Consider another recent customer service situation. My job requires that I'm a heavy user of Salesforce.com. For those of you who don't work in sales, or those of you in sales who have been living under a rock and still use a Rolodex, I'll do my best to explain. Salesforce.com is customer relationship management software. Its most basic function is to offer salespeople a place to document the goings on with their customers and prospects. The vast majority of our day is spent there, and if we're without it for any reason, we're virtually useless people. Salesforce.com is a beast, raking in a staggering $2 billion a year in annual revenue.
Last week, something went very wrong with my Salesforce.com main page, so that when I logged in, the top of the screen where the tabs normally appear was all jumbled, and part of what I needed to see was hidden from my view. It was terribly distracting, and because some of the screen was hidden, made me feel like something magical and important was hiding there. I don't like missing out on magical and important things.
I began troubleshooting in the only way I know how, clicking and right-clicking around while cussing like a sailor under my breath, impatient with my inability to achieve a quick fix. From there, I turned to the "help" window, baffled that I got zero results from typing in the following:
Defeated, I turned to the last resort, the "Contact Support" page. The customer care you receive as a Salesforce customer has to do with all sorts of factors: the level of service your company has purchased/how many licenses you have/Lord knows what. Only because I'm not a designated administrator, determining what level of customer service my company has would have required another two hours of research. All I wanted to do was call a number and get some help, but as we all know, it's never that simple. I forced myself to be patient (when my husband reads this he will howl with laughter), and submitted an online trouble ticket, taking great pains to explain my situation without including expletives.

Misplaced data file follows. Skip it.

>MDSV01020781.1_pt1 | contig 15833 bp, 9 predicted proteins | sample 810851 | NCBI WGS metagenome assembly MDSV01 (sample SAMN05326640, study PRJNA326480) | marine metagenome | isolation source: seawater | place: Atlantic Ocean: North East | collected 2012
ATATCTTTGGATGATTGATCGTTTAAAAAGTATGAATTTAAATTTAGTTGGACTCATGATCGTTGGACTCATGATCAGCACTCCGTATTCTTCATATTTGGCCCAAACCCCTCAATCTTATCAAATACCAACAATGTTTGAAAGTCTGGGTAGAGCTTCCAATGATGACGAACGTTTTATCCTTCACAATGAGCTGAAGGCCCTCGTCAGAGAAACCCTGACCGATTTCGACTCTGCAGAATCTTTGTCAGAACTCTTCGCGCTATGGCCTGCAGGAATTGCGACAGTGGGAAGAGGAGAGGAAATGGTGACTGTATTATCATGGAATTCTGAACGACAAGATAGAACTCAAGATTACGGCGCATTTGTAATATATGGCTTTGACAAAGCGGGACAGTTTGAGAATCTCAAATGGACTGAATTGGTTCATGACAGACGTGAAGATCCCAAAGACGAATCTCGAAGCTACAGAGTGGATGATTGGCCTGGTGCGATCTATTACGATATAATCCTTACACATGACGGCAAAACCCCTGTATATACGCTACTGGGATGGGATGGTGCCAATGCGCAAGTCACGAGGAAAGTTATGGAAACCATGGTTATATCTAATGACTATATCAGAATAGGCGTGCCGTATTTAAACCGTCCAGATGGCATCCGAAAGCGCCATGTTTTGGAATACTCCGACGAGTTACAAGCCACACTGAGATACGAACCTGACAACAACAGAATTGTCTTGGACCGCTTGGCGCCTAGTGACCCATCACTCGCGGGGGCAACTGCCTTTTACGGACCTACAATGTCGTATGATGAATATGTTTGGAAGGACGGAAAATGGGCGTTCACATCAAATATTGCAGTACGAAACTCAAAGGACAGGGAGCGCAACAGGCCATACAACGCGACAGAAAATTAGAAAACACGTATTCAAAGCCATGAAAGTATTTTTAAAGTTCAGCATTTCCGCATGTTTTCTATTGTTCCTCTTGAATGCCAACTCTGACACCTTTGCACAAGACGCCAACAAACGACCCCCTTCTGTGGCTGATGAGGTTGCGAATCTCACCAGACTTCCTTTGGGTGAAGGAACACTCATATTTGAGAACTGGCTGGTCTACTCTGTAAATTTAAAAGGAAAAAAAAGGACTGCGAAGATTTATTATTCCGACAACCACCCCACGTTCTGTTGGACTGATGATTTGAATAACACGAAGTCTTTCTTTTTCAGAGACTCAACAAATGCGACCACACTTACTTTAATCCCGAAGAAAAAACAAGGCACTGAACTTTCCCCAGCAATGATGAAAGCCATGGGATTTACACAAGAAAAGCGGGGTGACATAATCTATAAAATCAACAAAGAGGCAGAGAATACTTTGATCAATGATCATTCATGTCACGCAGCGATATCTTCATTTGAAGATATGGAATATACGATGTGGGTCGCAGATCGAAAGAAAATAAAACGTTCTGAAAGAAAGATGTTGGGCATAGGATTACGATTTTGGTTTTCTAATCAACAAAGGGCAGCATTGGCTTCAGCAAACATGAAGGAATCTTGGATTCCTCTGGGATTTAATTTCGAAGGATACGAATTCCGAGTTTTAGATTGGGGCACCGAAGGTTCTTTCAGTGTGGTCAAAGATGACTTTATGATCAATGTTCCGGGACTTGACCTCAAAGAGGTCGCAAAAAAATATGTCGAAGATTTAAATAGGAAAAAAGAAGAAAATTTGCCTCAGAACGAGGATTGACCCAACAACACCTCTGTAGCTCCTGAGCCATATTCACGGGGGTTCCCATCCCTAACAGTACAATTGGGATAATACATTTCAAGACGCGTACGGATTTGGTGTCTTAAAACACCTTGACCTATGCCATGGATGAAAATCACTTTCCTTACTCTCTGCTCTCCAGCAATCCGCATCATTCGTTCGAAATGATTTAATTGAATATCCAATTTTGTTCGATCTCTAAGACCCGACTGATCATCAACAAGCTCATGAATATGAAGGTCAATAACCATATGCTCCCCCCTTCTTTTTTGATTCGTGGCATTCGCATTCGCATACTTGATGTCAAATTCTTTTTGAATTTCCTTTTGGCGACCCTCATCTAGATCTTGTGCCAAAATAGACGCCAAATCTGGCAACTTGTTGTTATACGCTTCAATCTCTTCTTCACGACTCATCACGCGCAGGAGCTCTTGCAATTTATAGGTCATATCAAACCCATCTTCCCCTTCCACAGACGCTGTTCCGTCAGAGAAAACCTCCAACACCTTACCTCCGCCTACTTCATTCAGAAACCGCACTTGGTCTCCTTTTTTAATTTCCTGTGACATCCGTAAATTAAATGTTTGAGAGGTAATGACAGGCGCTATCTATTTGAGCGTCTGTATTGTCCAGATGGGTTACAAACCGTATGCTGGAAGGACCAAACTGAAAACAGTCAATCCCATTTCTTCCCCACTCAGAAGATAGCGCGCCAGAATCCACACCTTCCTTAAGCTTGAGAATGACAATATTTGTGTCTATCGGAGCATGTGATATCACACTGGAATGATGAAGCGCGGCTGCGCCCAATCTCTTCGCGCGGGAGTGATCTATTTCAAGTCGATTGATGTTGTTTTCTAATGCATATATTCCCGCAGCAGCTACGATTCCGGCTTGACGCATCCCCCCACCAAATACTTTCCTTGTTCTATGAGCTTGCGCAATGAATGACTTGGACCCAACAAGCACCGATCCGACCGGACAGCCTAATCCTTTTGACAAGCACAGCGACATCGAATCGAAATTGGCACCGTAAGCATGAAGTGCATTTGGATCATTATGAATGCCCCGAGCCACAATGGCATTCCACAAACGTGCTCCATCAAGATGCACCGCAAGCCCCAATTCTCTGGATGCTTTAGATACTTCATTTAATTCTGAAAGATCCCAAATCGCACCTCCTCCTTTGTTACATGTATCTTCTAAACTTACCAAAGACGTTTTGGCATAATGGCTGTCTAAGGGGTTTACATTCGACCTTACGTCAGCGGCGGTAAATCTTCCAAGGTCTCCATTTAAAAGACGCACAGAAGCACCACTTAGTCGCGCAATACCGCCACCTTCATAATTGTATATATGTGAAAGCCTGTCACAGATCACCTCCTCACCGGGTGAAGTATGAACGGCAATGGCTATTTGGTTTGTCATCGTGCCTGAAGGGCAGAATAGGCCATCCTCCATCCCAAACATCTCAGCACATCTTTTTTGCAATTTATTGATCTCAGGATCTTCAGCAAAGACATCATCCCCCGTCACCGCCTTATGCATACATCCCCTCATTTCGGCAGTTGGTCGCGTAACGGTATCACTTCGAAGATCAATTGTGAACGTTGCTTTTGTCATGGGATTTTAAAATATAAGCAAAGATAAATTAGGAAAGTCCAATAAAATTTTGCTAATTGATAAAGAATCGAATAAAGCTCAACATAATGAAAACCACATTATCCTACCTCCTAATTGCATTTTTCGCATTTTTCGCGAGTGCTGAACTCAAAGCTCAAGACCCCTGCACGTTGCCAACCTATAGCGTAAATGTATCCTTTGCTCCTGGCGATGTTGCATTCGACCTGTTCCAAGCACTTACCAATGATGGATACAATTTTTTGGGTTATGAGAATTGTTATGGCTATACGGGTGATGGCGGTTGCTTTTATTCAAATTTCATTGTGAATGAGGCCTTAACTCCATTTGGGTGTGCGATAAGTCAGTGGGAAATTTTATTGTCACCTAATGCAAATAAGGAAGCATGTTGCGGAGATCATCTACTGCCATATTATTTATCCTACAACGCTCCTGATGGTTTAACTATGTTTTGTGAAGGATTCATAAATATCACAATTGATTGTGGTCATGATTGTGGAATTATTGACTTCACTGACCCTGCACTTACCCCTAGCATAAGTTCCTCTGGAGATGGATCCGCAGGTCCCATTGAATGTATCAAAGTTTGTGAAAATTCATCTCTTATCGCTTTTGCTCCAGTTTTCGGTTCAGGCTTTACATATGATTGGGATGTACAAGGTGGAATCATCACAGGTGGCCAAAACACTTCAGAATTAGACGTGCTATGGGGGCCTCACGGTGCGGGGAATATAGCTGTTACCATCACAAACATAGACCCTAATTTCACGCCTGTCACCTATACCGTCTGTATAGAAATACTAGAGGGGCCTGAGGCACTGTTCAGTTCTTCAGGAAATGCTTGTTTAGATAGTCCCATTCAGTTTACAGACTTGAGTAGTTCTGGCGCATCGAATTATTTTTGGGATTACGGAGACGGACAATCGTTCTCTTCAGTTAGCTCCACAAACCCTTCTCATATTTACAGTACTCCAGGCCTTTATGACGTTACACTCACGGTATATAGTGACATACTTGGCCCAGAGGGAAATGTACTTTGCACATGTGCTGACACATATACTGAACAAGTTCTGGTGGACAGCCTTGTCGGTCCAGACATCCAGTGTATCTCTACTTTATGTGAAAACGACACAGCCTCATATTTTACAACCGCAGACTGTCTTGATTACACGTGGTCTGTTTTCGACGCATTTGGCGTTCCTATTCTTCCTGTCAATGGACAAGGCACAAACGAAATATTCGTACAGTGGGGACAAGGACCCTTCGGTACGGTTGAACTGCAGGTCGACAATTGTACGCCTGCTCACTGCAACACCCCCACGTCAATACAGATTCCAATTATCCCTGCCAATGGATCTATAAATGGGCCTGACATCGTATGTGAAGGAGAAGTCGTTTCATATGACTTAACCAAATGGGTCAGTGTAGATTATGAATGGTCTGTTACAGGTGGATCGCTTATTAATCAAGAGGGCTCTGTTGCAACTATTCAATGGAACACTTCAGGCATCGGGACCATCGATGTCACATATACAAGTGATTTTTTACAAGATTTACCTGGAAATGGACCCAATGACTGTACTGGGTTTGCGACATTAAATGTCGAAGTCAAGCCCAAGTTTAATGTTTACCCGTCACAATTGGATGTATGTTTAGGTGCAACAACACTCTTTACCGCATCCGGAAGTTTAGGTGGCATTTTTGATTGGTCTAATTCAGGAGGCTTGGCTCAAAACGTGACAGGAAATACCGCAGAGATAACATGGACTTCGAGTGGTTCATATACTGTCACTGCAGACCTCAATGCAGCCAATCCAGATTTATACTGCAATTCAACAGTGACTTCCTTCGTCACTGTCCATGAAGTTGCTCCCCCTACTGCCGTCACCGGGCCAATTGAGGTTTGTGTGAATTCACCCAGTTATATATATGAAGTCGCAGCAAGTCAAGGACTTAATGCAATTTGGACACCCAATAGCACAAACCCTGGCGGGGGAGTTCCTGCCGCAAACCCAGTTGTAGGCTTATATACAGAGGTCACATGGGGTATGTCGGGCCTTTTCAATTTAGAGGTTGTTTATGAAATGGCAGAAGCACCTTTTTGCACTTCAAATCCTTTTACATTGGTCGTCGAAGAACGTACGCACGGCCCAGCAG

Immediately, an automated email came back to me letting me know my issue would be resolved within 2 business days.
My head nearly exploded with frustration. I have a coworker who smokes, but also eats boatloads of nicotine lozenges, which is really hilarious to me, because at one point, the lozenges were purchased to help him quit. Now, he uses them to supplement his smoking. At the time I received this infuriating email, my coworker was downstairs smoking an actual cigarette, so I sat at my desk fantasizing about pilfering through his desk and eating his entire stock of nicotine lozenges in an effort to calm myself down.